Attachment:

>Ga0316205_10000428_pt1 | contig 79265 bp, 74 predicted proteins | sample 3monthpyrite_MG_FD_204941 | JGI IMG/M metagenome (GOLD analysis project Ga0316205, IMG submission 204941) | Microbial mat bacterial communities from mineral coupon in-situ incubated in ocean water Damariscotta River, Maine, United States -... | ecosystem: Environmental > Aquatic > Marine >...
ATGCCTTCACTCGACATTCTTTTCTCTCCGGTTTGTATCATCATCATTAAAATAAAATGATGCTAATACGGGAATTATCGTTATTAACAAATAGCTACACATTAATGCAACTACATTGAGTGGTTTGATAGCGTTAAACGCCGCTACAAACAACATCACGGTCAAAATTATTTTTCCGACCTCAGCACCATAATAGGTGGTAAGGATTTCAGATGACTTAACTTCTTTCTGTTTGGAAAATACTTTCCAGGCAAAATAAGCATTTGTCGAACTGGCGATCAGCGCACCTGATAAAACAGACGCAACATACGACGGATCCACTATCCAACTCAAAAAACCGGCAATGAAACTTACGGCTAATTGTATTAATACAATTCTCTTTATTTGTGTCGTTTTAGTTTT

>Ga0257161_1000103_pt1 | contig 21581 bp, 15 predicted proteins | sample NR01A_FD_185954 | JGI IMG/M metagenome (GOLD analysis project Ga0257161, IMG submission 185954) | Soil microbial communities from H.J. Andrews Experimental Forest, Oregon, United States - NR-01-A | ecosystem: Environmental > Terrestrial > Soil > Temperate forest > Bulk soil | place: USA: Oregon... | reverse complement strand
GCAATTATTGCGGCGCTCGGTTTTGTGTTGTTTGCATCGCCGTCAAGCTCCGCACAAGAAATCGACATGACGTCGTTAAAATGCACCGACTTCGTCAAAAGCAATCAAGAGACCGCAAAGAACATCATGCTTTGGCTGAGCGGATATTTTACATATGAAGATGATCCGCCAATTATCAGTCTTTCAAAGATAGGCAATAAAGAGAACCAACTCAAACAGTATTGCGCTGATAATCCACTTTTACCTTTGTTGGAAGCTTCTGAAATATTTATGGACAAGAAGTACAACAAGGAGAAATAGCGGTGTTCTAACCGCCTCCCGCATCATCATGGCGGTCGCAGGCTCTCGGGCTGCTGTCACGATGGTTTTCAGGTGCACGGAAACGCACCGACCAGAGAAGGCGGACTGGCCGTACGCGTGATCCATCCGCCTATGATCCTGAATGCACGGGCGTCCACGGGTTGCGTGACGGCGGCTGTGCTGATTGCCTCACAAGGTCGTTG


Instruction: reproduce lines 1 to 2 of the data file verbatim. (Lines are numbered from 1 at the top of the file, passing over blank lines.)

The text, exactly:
>Ga0316205_10000428_pt1 | contig 79265 bp, 74 predicted proteins | sample 3monthpyrite_MG_FD_204941 | JGI IMG/M metagenome (GOLD analysis project Ga0316205, IMG submission 204941) | Microbial mat bacterial communities from mineral coupon in-situ incubated in ocean water Damariscotta River, Maine, United States -... | ecosystem: Environmental > Aquatic > Marine >...
ATGCCTTCACTCGACATTCTTTTCTCTCCGGTTTGTATCATCATCATTAAAATAAAATGATGCTAATACGGGAATTATCGTTATTAACAAATAGCTACACATTAATGCAACTACATTGAGTGGTTTGATAGCGTTAAACGCCGCTACAAACAACATCACGGTCAAAATTATTTTTCCGACCTCAGCACCATAATAGGTGGTAAGGATTTCAGATGACTTAACTTCTTTCTGTTTGGAAAATACTTTCCAGGCAAAATAAGCATTTGTCGAACTGGCGATCAGCGCACCTGATAAAACAGACGCAACATACGACGGATCCACTATCCAACTCAAAAAACCGGCAATGAAACTTACGGCTAATTGTATTAATACAATTCTCTTTATTTGTGTCGTTTTAGTTTT